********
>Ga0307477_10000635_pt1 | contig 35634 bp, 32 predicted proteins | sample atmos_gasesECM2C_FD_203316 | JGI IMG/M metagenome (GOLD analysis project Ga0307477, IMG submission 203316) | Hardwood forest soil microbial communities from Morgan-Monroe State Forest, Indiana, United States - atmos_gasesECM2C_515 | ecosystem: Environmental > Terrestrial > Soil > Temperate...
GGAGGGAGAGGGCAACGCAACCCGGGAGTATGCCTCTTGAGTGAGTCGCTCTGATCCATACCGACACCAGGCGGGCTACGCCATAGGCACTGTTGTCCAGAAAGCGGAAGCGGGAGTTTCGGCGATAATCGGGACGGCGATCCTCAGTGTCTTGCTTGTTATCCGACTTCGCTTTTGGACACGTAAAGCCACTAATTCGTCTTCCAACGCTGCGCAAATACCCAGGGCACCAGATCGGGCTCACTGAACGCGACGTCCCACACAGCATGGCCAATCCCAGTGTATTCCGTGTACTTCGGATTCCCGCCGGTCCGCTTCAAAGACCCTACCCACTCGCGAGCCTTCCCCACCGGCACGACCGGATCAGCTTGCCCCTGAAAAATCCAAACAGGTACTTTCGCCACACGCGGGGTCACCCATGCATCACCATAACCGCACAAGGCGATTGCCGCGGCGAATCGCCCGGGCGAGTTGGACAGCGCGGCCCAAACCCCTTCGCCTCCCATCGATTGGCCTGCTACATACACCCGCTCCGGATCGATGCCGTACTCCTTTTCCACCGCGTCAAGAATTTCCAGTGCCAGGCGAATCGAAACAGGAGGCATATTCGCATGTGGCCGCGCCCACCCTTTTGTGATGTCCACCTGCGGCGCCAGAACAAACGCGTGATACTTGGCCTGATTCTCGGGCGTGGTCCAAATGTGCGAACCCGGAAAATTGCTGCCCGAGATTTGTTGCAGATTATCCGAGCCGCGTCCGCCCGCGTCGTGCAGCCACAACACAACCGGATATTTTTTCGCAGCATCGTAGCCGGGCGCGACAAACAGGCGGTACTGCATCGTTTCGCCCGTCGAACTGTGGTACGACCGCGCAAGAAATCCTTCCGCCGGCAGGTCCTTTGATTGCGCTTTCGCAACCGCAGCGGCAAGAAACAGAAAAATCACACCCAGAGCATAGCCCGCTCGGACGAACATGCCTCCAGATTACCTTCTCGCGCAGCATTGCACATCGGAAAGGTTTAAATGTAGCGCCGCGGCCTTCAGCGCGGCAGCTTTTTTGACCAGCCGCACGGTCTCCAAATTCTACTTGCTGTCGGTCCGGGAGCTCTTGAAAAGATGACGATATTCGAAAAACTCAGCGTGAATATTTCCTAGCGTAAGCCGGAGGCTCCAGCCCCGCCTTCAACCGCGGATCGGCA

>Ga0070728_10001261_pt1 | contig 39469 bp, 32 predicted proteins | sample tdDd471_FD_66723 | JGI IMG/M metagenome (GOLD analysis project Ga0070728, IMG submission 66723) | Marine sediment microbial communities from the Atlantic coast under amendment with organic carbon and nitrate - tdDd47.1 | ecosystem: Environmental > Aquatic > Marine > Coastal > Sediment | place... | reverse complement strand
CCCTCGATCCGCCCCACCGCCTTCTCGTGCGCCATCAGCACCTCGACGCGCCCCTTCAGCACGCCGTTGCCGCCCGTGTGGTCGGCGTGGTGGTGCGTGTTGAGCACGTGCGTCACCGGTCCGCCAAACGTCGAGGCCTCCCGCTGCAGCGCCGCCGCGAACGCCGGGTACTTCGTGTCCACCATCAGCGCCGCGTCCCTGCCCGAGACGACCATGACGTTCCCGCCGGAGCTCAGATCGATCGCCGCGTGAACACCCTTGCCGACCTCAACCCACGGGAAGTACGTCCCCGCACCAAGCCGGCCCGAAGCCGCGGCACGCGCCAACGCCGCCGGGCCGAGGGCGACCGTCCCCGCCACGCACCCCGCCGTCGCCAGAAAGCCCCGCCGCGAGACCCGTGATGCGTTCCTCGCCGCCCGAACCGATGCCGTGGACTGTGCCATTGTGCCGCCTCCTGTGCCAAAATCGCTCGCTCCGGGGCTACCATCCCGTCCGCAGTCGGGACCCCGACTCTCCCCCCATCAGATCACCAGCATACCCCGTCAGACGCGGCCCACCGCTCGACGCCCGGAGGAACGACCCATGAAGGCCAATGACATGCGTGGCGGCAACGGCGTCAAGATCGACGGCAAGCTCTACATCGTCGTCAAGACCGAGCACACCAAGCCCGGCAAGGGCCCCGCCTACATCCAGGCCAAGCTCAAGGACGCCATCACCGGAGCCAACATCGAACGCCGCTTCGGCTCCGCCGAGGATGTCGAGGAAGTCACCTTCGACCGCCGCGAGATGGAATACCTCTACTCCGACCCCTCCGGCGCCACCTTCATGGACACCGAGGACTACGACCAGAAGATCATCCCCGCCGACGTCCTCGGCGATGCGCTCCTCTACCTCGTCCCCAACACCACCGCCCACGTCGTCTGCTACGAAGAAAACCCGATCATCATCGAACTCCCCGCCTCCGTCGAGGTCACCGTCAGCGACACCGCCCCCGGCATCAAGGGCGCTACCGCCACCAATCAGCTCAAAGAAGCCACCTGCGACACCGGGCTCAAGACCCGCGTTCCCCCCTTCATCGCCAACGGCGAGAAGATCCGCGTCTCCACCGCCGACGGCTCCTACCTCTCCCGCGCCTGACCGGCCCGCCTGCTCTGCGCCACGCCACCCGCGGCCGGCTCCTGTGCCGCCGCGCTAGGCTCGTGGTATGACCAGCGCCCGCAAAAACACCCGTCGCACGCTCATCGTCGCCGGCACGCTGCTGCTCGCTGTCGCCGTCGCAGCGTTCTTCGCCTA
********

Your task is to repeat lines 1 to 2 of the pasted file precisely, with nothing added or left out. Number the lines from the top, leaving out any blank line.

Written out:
>Ga0307477_10000635_pt1 | contig 35634 bp, 32 predicted proteins | sample atmos_gasesECM2C_FD_203316 | JGI IMG/M metagenome (GOLD analysis project Ga0307477, IMG submission 203316) | Hardwood forest soil microbial communities from Morgan-Monroe State Forest, Indiana, United States - atmos_gasesECM2C_515 | ecosystem: Environmental > Terrestrial > Soil > Temperate...
GGAGGGAGAGGGCAACGCAACCCGGGAGTATGCCTCTTGAGTGAGTCGCTCTGATCCATACCGACACCAGGCGGGCTACGCCATAGGCACTGTTGTCCAGAAAGCGGAAGCGGGAGTTTCGGCGATAATCGGGACGGCGATCCTCAGTGTCTTGCTTGTTATCCGACTTCGCTTTTGGACACGTAAAGCCACTAATTCGTCTTCCAACGCTGCGCAAATACCCAGGGCACCAGATCGGGCTCACTGAACGCGACGTCCCACACAGCATGGCCAATCCCAGTGTATTCCGTGTACTTCGGATTCCCGCCGGTCCGCTTCAAAGACCCTACCCACTCGCGAGCCTTCCCCACCGGCACGACCGGATCAGCTTGCCCCTGAAAAATCCAAACAGGTACTTTCGCCACACGCGGGGTCACCCATGCATCACCATAACCGCACAAGGCGATTGCCGCGGCGAATCGCCCGGGCGAGTTGGACAGCGCGGCCCAAACCCCTTCGCCTCCCATCGATTGGCCTGCTACATACACCCGCTCCGGATCGATGCCGTACTCCTTTTCCACCGCGTCAAGAATTTCCAGTGCCAGGCGAATCGAAACAGGAGGCATATTCGCATGTGGCCGCGCCCACCCTTTTGTGATGTCCACCTGCGGCGCCAGAACAAACGCGTGATACTTGGCCTGATTCTCGGGCGTGGTCCAAATGTGCGAACCCGGAAAATTGCTGCCCGAGATTTGTTGCAGATTATCCGAGCCGCGTCCGCCCGCGTCGTGCAGCCACAACACAACCGGATATTTTTTCGCAGCATCGTAGCCGGGCGCGACAAACAGGCGGTACTGCATCGTTTCGCCCGTCGAACTGTGGTACGACCGCGCAAGAAATCCTTCCGCCGGCAGGTCCTTTGATTGCGCTTTCGCAACCGCAGCGGCAAGAAACAGAAAAATCACACCCAGAGCATAGCCCGCTCGGACGAACATGCCTCCAGATTACCTTCTCGCGCAGCATTGCACATCGGAAAGGTTTAAATGTAGCGCCGCGGCCTTCAGCGCGGCAGCTTTTTTGACCAGCCGCACGGTCTCCAAATTCTACTTGCTGTCGGTCCGGGAGCTCTTGAAAAGATGACGATATTCGAAAAACTCAGCGTGAATATTTCCTAGCGTAAGCCGGAGGCTCCAGCCCCGCCTTCAACCGCGGATCGGCA